October 2011 Letter

In the middle of the peaceful rural landscape, an ominous cloud of dark smoke billowed from a burnt out building.  Everywhere we looked, cars were overturned, sticking out of ditches, some crushed by huge tree trunks or metal beams.  Ahead of us, the twisted carcase of a crashed plane stuck up from the ground, and on a nearby section of motorway, piled-up cars lay eerily silent.  Next to a shored-up high-rise, a huge mountain of unstable rubble concealed unknown numbers of casualties. 

 

But it wasn’t the aftermath of some dreadful natural disaster.  I was on a coach with thirty other Fire and Rescue Service Chaplains and the Minister for Fire and Resilience, being given a tour of  the amazing Incident Training Ground at the Fire and Rescue Service College at Moreton in Marsh.  Around us, groups of firefighters, paramedics and Search and Rescue teams from all over the world were learning the techniques that they would one day use to help others in need.  Even in such controlled conditions, the challenges for those learning were very real – real smoke and flames, real heat and real risks from unstable rubble as they dig and cut their way down to hidden ‘casualties’ whose computer generated screams, breathing and heartbeats are picked up by the search and rescue equipment to guide their rescuers.

 

It was the end of a two and a half day conference in which Fire and Rescue service chaplains from all over the United Kingdom had come together to learn more about how they could support those who risk so much to help others.  We had listened to a varied program of presentations - from dealing with traumatic stress, to a deeply felt personal account of the agonising choices felt by Chief Fire Officers who have to deliver massive financial cuts, to the more politically measured address by the Minister of State.  And we had learned that every Service and every chaplaincy is unique.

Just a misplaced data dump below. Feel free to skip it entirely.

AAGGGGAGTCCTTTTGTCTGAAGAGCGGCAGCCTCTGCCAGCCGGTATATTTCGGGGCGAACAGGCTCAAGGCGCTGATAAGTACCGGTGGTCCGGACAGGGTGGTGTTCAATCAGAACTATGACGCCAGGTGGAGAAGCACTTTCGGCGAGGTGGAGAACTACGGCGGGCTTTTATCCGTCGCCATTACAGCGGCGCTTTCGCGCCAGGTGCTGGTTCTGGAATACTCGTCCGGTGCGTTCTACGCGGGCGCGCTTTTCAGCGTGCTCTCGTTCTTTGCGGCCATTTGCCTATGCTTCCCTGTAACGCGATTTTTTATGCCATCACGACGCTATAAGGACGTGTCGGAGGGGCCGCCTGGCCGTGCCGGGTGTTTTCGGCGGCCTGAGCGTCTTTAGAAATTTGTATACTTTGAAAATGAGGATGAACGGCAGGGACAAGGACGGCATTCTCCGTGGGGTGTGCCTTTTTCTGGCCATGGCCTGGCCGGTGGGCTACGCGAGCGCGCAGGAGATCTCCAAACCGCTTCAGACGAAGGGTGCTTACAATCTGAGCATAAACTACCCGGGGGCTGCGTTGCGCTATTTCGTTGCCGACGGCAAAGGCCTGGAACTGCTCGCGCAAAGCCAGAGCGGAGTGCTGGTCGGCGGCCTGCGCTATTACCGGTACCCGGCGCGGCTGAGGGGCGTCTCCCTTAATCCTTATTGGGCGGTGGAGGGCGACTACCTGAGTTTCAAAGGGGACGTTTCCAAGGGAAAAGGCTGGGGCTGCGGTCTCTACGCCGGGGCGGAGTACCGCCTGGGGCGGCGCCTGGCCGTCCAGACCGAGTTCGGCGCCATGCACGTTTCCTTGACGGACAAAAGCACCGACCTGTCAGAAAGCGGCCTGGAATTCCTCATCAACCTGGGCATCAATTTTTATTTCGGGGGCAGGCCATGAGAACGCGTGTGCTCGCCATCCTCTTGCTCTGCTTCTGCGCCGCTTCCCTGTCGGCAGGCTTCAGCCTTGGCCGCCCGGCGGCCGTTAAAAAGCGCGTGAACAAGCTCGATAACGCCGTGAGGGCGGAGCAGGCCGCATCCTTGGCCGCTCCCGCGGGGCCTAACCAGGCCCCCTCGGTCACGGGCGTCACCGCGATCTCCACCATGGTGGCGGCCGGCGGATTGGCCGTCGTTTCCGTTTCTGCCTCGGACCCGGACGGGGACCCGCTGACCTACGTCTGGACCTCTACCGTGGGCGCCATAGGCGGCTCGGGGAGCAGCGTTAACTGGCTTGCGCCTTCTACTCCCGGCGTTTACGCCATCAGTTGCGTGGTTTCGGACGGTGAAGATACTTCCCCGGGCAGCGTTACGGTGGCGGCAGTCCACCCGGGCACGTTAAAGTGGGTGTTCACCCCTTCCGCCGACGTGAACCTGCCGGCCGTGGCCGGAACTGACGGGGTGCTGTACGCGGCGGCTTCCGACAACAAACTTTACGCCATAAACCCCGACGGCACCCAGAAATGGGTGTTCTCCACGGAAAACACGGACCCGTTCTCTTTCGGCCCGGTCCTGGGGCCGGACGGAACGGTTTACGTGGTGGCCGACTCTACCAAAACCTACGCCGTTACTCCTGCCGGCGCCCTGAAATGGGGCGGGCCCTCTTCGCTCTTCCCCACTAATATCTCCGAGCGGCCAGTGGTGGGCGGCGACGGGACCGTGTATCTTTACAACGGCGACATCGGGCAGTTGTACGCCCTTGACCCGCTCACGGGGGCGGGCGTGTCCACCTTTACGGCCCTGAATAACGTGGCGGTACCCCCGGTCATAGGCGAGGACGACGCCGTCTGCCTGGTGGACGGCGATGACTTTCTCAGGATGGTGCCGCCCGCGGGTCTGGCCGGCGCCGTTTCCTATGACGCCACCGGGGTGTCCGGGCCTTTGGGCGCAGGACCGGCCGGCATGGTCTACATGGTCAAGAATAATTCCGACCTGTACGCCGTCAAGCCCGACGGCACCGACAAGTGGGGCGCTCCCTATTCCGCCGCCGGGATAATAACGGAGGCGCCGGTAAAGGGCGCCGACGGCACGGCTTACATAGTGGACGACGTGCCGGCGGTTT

My own involvement comes because the Devon and Somerset Fire and Rescue HQ is in the parish of Clyst St George, and I was asked to take on the chaplaincy when Revd Geoffrey Rowe, the previous vicar, retired.  Some chaplains were, or are, firefighters themselves, and others are sponsored by churches in their area to be ‘workplace chaplains’ in a variety of different contexts – factories and supermarkets as well as the Fire and Rescue services. 

 

Chris’s account in his letter this month, of his ethical dilemma relating to his cleaning job, reminds us that our Christian lives are not separate from our working lives and it isn’t just those working in the midst of physical danger who need spiritual support – nor is it just those with a dog-collar or Chaplain’s badge whom God sends to provide it.  At every baptism I give the person baptised a candle to symbolise the light that God gives them to shine in the dark places of the world, and round any corner we may find ourselves in a situation where for someone, ours is the only light there is.

 

This month, I’d like to ask for your prayers for those of every faith and none who put their lives on the line for others, and for those who support them behind the scenes.  But I’d also like us to send up a prayer for all those whose work supports our lives – and if that leaves us all praying for each other, that is the way God intended it!

 

Rev’d. Karen Spray                             01392 877400                  church@revdkaren.org.uk

 


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